The Five Basics of Visual Merchandising

The Five Basics of Visual Merchandising

by Barbara L. Wright, CID

œIn-store visual presentation has always been the primary stimulus accounting for the major share of retail purchases.
Joseph Weishar, The Aesthetics of Merchandise Presentation

The art of displaying merchandise to enhance its sales appeal is called "visual merchandising." Every optical dispensary benefits from good visual merchandising.

The easiest way to have exciting displays that really help to sell frames is to hire a professional visual merchandiser to come in and change your window and showcase displays once every month or two. For a fee, they will bring their own props, and sometimes create special ones just for you. Practices which depend on window displays to bring in new patients cannot afford to have anything but the best visual merchandiser they can find. A great window display can be a real traffic-stopper and create sales for you that you would have missed without it.

However, not every practice can afford the luxury of professional help in this area. You may be lucky enough to have someone on your staff with an artistic bent who has a natural knack for putting together displays. Even if you don't, that doesn't mean you can't have good-looking displays. If you follow these five basic principles of visual merchandising, you or a staff member can put together effective optical displays whether you have innate talent or not.

1 Less Is More
Keep your displays simple. Keep them uncluttered. Leave some space around them. The most common mistake is trying to show too much at the same time. Props should be simple in shape, preferably something that provides a large mass of color or texture, such as blocks, covered boxes or risers. Stay away from things with busy details, such as printed scarves.

2 The Pyramid Principle
If you place one frame at the top of the display and let all the other elements "step down" from that point, you'll have a very effective design. It's that top focal point that attracts attention and makes the display interesting to look at. This principle always works ”you really can't construct a bad pyramid display.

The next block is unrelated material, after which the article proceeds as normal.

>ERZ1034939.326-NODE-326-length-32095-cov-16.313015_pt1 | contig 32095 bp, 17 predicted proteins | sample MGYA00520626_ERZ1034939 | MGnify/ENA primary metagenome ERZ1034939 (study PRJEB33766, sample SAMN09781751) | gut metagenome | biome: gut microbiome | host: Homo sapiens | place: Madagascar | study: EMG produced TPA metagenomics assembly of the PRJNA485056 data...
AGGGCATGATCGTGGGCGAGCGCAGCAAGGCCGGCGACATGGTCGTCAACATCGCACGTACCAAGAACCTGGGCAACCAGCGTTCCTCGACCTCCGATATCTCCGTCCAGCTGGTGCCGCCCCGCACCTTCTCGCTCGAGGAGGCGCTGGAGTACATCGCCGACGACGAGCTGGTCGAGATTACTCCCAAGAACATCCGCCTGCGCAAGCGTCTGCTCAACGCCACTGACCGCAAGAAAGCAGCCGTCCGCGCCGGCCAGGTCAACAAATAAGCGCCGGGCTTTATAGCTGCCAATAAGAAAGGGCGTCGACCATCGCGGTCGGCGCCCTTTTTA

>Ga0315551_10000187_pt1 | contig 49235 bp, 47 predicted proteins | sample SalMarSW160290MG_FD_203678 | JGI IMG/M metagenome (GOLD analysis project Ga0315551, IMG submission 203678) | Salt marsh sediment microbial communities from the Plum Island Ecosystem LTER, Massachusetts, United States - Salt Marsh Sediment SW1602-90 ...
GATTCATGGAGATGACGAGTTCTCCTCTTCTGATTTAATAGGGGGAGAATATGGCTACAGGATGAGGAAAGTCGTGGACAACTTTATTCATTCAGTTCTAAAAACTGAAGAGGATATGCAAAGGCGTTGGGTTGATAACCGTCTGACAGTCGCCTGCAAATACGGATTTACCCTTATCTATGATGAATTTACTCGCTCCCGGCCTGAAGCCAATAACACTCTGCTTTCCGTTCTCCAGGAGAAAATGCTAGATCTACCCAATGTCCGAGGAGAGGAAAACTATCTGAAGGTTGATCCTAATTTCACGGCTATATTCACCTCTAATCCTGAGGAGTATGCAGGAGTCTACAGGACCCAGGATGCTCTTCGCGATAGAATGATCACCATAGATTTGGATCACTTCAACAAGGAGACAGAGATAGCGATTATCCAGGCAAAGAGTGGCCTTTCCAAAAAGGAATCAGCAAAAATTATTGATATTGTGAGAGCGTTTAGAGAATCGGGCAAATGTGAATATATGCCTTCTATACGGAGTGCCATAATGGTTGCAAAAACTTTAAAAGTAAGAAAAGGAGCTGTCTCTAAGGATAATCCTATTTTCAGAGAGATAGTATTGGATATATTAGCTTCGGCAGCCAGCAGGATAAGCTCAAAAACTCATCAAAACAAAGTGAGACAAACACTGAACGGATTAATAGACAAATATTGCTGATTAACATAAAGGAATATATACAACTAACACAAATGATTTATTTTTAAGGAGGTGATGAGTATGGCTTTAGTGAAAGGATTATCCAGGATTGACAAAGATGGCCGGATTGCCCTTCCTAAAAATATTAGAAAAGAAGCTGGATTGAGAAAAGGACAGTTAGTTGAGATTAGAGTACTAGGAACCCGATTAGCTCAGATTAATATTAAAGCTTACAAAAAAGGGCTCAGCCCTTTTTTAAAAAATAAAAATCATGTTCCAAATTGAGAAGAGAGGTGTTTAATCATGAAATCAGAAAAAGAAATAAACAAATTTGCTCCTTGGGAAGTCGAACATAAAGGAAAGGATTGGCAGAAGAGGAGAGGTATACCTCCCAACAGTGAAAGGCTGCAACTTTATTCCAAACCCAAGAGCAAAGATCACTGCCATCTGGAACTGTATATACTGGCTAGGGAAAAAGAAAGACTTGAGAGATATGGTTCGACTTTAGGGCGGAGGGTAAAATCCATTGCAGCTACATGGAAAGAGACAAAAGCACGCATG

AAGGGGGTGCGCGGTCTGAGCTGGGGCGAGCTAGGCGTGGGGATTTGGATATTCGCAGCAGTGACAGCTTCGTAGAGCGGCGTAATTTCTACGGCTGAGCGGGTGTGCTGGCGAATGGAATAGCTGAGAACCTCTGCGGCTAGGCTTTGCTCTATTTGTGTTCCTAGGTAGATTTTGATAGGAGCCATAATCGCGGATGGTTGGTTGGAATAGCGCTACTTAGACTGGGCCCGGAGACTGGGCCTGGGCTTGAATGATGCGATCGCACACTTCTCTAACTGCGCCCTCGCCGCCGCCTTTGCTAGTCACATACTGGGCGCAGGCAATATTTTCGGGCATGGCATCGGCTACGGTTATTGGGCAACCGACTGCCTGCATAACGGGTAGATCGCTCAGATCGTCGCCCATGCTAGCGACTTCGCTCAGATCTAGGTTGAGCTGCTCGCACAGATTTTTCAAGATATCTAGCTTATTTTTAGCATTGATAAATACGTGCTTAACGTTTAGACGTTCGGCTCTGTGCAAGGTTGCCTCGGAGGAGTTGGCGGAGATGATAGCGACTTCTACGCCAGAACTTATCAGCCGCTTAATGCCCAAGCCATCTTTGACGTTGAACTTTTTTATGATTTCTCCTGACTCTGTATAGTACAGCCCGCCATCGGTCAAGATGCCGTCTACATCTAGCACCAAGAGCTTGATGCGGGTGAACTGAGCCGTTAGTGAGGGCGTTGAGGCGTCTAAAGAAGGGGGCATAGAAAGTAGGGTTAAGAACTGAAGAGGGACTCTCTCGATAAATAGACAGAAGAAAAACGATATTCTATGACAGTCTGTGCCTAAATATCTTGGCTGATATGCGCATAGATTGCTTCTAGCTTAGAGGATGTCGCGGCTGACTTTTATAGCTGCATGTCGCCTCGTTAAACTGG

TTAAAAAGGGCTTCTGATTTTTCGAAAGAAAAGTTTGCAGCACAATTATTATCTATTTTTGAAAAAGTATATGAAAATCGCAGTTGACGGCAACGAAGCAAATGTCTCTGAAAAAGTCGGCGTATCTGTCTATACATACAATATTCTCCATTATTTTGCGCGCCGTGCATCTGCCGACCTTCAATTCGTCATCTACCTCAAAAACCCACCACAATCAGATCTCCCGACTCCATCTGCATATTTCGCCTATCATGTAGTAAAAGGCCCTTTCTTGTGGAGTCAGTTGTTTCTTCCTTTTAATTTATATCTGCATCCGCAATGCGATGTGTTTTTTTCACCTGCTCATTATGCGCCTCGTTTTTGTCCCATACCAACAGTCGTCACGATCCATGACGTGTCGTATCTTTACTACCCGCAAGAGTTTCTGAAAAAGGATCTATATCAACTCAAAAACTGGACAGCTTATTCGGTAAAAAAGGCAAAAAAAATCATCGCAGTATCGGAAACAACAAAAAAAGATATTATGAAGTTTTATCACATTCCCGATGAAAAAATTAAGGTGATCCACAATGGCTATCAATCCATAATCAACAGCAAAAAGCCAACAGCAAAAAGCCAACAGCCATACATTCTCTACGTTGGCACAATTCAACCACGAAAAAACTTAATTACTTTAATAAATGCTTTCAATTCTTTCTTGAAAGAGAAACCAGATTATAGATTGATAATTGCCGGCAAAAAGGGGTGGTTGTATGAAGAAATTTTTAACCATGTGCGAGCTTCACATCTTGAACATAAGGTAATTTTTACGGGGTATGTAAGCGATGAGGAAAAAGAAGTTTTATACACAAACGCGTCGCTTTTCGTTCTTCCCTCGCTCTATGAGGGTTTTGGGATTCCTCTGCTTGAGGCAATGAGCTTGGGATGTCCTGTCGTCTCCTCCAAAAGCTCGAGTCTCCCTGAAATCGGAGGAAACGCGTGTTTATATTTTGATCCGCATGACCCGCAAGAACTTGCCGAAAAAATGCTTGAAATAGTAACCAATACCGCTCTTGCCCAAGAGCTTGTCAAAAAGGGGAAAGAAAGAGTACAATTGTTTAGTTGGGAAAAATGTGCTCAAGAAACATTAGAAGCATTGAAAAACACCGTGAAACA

3 Odd Rather Than Even
An odd number of elements is always more attractive to the eye than an even number.  That's because an asymmetrical arrangement is slightly off balance and keeps the eye moving around to look at each frame. That provides a built-in visual dynamic. On the other hand, a symmetrical, perfectly balanced arrangement stops the eye in its tracks. That's dull.

4 Repetition
Using identical elements and repeating them over and over again creates a very powerful display. This simple idea can have a lot of punch.  For example, line up a series of frames that are all the same style, but different colors.  It really doesn't matter how you support them. Just make sure they're all positioned in exactly the same way or the display will lose impact. There's an additional benefit to this type of display: It reinforces the idea that you have a wide selection of frames.

5 Texture
Consider carefully the background material for your display. Texture can complement or contrast with the frames placed on it or around it.  For example, never put metal frames on a mirror or other glossy surface. The frames simply get lost in all those reflections. Metal frames need a rich surface like velvet or suede to bring out their jewelry-like quality. However, frames made with special materials such as leather can be emphasized effectively by using a prop made of similar materials. Leather gloves or a leather briefcase can complement a pair of leather-accented frames.

"Good visual merchandising is a mix of art, inspiration and science. While great visual can sell lousy product, poor visuals can do nothing for great merchandise."
Paco Underhill, Why We Buy

Get comfortable with having some empty space in your high fashion displays. Expensive frames must never be crowded together because it reduces their value. They need space around them so they can be seen as something special. Your lowest priced frames should be crowded together so patients will perceive them as lower priced.

Keep your use of props and brand display items like logo plaques and show cards to a minimum. Optical industry trade journals and trade shows are an excellent place to find both display ideas and resources for props and display accessories.

Above all, use the K.I.S.S. theory of display: Keep It Simple, Sweetheart!

Barbara L. Wright, CID is an award-winning certified interior designer who has designed more than 600 eye care practices. She is the author of Optometric Office Design Process & Pitfalls and president of Barbara Wright Design, specializing in optical office design since 1984. Get free Optical Design Secrets video clips from Barbara at http://www.BarbaraWrightDesign.com

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